Succulents are an all-time favourite of many people, some people like big succulents, while others have a fancy for succulents that stay small. Succulents that grow large can occupy more space in your home or garden. Smaller succulents not only take a little area but will captivate everyone with their charm.
When it comes to little succulents, you have plenty of options whether to create a miniature garden or just add them to any corner of your living space. Believe me, small succulents will energize the space with their aesthetic presence.
Also succulents need little attention making them a perfect choice for your home. Let’s take a look at the succulents that stay small.
List of Small Succulents
Lithops’ Living Stones’
Lithops are popular as split rock plants or living stone plants. Lithops are little succulent plants with practically merged leaves and a divide between where the stem and the succulent flowers are located (once it does). Living Stones are of various colours to blend in with their environment and produce lovely yellow or white blooms in the fall.
The plant starts splitting after blooming, and the new leaves appear. The name lithops is given for the spherical, stone-like look of these non-toxic South African indigenous, which grow in clusters and mounds. In summers, living stones love at least four hours of direct sun. Keep the soil just moist and do not overwater it. Avoid watering during summers and winters.
Sempervivum ‘Little Bobo’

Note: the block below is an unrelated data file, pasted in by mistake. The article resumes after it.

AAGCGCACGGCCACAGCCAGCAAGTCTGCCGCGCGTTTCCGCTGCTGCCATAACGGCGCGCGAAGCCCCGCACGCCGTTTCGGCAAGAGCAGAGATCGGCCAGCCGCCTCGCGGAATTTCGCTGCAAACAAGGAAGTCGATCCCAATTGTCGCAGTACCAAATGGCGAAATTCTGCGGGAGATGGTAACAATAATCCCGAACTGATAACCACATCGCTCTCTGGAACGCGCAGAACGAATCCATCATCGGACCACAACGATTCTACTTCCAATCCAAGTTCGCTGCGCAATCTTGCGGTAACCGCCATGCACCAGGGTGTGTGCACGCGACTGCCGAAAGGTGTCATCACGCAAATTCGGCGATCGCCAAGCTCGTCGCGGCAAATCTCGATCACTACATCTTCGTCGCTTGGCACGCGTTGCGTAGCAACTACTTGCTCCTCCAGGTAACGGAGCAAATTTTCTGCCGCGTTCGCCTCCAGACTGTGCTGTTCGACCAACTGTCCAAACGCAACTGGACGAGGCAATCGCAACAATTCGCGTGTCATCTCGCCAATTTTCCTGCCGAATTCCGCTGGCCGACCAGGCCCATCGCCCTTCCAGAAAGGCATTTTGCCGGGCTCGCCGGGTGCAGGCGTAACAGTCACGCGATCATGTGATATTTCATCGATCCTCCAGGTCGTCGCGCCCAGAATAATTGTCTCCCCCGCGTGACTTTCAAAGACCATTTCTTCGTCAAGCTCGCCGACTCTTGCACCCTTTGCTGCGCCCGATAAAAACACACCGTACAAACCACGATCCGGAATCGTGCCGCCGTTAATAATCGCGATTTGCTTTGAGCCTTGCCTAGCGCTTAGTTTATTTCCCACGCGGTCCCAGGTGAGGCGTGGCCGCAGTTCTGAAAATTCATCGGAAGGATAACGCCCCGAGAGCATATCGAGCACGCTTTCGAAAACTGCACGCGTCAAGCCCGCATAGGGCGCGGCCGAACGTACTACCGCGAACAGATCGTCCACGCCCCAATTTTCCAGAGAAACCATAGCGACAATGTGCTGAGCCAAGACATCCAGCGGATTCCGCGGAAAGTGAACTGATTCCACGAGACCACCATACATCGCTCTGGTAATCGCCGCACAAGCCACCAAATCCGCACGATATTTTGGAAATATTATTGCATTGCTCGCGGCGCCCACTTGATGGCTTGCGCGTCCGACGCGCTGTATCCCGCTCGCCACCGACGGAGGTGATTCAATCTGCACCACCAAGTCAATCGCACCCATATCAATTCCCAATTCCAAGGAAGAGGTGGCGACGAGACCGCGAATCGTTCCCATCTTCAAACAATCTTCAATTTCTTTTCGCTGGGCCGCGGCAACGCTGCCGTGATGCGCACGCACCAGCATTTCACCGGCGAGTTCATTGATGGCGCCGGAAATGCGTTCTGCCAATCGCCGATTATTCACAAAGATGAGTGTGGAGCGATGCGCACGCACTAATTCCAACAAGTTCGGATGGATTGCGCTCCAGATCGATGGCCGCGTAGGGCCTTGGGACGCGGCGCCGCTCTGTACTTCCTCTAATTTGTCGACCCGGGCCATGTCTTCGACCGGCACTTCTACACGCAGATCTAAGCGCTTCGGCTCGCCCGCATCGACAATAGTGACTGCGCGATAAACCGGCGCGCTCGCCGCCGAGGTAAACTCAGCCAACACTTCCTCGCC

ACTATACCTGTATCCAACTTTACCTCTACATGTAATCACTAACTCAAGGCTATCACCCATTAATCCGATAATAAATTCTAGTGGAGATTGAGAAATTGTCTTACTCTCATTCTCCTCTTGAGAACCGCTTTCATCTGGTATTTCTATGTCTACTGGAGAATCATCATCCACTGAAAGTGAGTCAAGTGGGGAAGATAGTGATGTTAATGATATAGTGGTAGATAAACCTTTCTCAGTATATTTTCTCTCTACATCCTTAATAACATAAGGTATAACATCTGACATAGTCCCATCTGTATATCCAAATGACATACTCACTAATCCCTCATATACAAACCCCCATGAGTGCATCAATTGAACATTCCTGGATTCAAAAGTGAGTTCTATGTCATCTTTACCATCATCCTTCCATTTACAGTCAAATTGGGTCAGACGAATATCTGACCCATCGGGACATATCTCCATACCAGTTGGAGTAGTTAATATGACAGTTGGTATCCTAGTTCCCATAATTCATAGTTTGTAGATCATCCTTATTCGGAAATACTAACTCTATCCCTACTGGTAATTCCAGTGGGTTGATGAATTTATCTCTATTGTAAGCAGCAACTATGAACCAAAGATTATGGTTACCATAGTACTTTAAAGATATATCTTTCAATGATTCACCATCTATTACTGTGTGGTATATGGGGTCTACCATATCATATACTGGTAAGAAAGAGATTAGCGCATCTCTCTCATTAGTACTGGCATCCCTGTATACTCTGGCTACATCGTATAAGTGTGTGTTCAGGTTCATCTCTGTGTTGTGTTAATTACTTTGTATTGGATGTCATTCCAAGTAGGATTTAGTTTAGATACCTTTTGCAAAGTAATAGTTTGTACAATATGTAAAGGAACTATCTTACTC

Mature Little Bobo is a clustered succulent with bright lime green leaves forming a rosette arrangement and is lower than three inches in height and diameter.
Sempervivum flourish best in full sun, but moderate light is also accepted. They can endure frost and snow for a whole winter. Good drainage is appreciated by this tiny succulent and avoid standing water to prevent root rot.
Haworthia fasciata ‘Zebra Plant’
The Zebra Plant is indigenous to South Africa and has white knots on its trilateral leaves. A fully mature haworthia is less than three inches tall and less than six inches in diameter.
Haworthia fasciata is best to grow indoors as it can thrive in low light conditions. It likes well-draining soil and only moderate sun. The Zebra Plant grows slowly, but is a difficult-to-kill plant. The Zebra Plant grows in the winter and goes dormant in the summer. Water haworthia once every 15 days, or until the bottom of the pot is completely dry. During the summer, water once a week.
Sedum ‘Little Missy’
Sedum Little Missy is a crawling succulent that can attain a height of 3″ with variegated leaves in brilliant green and white. The plant has a moderate growth rate making it an excellent ground cover or can be grown in pots as well. Little Missy blooms in the summer with tiny pink flowers.
Little Missy flourishes best in partial light, but can tolerate more shade than other Sedum cultivars. Well-draining soil and infrequent watering are required for better growth.
Flower Dust Plant ( Kalanchoe Pumila)
Flower dust plants can grow approximately 6-12 inches tall, and kalanchoe flowers bloom in vibrant oranges, pinks, yellow, red, and white that last for months. Flower Dust Plants are miniature succulent shrubs ideal for ground cover or hanging planters in the yard.
Kalanchoes grow to be around 8 inches tall when fully mature and are easy to care for with a lot of sun, little water, and good drainage. During the winters, they must be protected from strong frost and freezing temperatures.
Gasteria ‘Little Warty’